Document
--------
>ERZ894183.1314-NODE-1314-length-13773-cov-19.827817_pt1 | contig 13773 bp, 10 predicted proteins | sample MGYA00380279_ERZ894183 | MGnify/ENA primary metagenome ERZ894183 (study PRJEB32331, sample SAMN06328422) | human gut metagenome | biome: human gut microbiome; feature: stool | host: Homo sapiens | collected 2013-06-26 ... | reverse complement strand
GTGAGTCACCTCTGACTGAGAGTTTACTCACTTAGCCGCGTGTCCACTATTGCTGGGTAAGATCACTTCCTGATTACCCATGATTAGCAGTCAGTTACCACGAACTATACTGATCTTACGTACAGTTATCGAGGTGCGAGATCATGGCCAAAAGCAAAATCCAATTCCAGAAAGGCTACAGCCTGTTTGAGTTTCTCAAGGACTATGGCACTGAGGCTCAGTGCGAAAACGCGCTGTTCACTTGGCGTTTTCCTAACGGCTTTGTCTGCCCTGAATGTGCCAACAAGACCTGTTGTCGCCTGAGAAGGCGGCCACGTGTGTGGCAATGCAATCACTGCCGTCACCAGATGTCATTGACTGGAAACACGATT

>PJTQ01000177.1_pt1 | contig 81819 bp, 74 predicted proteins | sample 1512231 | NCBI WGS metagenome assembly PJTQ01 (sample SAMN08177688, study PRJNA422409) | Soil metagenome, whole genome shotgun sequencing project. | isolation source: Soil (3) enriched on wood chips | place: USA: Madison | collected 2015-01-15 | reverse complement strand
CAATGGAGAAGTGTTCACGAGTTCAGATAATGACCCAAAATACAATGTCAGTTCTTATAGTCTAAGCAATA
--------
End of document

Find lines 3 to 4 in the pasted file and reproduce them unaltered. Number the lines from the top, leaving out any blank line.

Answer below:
>PJTQ01000177.1_pt1 | contig 81819 bp, 74 predicted proteins | sample 1512231 | NCBI WGS metagenome assembly PJTQ01 (sample SAMN08177688, study PRJNA422409) | Soil metagenome, whole genome shotgun sequencing project. | isolation source: Soil (3) enriched on wood chips | place: USA: Madison | collected 2015-01-15 | reverse complement strand
CAATGGAGAAGTGTTCACGAGTTCAGATAATGACCCAAAATACAATGTCAGTTCTTATAGTCTAAGCAATA